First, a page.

4. Our current window frames are metal. They conduct the heat straight into the house. It's super lovely. (ahem. no.) In the heat that we have here (and likely for cold as well), your best option is fiberglass frames or steel clad wood. The company we chose does both and some of each are going in our home. The largest windows in our house are too big for the fiberglass option so they're getting the steel clad wood option which was a little more pricey. In the end I think it will be worth it. Vinyl windows do not last as long in the heat of Arizona. I think they're ok for cold, and they're much less expensive. So you might want to check that out.
5. Regarding glass we are getting low e glass which will help keep the heat out and I believe it does the same for cold. You'll want to get the best you can afford for your climate.
6. Quotes can differ vastly. I got 5. That was overkill and it was mainly due to my ignorance on the kinds of windows you can get. I'd say three is good. We ended up with 2 quotes that were apples to apples for the products, but were 10k apart in price. Guess which one we chose.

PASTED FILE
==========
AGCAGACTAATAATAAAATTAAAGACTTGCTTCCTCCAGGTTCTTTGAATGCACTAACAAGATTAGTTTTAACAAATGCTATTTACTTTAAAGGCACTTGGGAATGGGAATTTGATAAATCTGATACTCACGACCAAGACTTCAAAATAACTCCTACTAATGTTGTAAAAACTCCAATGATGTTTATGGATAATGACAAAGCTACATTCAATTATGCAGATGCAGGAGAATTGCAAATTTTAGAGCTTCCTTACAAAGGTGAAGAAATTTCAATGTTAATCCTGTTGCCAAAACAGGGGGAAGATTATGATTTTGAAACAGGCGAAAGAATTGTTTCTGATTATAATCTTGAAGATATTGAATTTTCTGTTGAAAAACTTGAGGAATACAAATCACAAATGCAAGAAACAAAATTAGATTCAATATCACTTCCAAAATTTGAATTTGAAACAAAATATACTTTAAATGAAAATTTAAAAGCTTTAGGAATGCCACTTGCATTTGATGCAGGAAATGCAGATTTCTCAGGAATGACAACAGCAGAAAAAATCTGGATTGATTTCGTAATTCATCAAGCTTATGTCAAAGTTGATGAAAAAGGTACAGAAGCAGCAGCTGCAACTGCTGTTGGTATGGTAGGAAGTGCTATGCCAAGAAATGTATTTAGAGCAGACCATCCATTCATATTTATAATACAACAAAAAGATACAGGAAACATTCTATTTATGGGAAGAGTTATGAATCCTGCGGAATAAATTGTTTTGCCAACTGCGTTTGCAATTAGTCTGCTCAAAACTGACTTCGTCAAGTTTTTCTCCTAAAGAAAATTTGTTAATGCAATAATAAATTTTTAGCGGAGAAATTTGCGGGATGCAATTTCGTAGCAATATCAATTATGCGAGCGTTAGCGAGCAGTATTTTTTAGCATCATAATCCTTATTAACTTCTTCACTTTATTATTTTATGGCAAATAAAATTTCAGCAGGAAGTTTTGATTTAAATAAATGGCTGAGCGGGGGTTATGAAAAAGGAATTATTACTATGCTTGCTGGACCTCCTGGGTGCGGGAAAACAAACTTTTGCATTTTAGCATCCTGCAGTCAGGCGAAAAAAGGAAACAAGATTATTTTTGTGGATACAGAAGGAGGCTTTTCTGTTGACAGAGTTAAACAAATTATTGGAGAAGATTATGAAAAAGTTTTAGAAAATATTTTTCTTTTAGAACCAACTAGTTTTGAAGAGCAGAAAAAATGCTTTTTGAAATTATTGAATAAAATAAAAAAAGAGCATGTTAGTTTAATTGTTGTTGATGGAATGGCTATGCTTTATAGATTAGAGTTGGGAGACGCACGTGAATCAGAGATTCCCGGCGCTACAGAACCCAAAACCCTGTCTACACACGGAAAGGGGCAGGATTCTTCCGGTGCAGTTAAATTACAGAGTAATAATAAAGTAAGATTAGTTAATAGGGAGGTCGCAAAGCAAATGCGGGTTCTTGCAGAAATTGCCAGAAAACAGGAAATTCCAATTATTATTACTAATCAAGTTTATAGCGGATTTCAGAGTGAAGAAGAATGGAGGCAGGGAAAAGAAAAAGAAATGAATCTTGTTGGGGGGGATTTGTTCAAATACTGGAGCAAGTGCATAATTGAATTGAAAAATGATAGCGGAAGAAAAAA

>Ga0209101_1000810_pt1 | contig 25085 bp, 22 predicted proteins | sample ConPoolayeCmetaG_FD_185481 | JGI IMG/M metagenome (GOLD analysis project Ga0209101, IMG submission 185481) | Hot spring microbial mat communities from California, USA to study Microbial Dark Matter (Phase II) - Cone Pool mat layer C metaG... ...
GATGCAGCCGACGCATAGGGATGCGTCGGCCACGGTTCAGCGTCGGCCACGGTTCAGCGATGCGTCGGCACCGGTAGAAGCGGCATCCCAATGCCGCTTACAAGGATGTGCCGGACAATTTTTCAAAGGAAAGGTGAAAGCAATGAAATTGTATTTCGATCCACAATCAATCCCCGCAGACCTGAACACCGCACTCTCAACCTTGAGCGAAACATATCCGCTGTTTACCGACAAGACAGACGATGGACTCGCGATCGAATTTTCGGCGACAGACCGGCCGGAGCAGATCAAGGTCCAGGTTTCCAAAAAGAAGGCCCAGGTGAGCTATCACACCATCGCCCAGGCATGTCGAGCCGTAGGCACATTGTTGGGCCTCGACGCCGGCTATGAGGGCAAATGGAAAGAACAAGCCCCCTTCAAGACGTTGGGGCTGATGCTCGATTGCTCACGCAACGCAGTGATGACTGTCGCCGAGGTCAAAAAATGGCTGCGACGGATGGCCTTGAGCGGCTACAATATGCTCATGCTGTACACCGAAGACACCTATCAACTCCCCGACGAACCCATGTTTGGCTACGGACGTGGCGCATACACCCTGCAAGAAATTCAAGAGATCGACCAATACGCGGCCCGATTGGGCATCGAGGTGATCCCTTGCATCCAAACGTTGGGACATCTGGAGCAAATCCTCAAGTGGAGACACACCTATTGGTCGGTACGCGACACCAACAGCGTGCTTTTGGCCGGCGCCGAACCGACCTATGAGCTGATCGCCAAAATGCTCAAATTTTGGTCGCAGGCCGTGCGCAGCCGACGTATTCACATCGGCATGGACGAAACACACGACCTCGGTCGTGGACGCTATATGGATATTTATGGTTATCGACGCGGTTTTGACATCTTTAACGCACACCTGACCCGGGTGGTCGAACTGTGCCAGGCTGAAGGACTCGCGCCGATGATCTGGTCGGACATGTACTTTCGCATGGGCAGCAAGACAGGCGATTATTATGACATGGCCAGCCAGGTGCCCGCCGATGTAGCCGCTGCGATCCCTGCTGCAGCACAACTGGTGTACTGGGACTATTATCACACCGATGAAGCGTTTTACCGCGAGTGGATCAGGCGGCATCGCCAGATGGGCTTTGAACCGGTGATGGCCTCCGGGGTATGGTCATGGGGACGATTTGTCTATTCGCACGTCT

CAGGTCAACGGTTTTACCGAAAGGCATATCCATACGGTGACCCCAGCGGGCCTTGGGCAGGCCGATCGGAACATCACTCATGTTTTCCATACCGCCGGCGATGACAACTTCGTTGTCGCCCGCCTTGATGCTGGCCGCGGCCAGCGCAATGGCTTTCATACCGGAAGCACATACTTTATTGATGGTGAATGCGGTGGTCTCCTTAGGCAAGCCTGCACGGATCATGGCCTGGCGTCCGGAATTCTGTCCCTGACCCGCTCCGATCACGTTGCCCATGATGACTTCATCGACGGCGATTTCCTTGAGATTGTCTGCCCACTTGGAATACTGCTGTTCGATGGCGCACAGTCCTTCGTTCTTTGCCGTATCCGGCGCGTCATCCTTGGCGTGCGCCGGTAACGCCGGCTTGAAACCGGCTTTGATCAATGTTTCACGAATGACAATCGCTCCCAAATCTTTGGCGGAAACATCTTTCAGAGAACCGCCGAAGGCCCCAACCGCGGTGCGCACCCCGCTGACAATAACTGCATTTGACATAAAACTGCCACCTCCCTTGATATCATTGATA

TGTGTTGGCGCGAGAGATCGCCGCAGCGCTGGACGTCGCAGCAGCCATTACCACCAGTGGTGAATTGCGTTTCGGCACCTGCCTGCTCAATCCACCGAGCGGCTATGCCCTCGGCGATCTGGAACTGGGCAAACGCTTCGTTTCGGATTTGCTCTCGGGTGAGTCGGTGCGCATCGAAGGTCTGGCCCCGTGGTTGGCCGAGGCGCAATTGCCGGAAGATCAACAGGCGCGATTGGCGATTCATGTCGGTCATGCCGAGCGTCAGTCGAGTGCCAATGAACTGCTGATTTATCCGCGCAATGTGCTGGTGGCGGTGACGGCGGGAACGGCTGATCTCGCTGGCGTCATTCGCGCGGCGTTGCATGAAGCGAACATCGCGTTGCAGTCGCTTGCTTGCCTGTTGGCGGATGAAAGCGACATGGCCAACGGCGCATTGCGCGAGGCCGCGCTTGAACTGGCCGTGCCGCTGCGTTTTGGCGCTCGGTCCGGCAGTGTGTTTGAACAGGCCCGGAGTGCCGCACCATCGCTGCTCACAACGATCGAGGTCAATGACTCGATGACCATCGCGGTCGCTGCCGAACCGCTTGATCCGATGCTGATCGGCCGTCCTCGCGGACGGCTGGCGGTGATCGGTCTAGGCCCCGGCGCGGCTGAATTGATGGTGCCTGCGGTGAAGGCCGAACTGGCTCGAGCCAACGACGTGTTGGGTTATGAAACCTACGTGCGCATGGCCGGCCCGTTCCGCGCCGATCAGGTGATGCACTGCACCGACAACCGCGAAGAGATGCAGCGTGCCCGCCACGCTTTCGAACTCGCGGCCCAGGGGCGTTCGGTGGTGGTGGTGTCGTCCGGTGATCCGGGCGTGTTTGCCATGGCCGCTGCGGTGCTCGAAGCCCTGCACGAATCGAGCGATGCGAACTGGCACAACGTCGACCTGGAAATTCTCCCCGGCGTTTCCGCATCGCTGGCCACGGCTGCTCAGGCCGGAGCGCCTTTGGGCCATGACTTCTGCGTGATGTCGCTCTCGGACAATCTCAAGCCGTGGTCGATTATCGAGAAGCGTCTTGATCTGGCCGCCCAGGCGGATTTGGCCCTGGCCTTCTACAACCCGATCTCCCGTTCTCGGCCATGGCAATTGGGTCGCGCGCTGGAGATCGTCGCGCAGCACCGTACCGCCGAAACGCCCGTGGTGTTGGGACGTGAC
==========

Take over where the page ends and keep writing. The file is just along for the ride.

Now for the kitchen. Here is the inspiration photo as far as colors for the kitchen. I'm going with green, black, white and wood tones.
Below is the before on the kitchen. Not terrible looking but not fab. And what you can't see is the cabinet wear and that a ton of them are practically hanging off hinges. But the bottom line is, we are staying here and we want it to be a room we love.
I had no clue what I was in for here. This is what I've learned (so far!)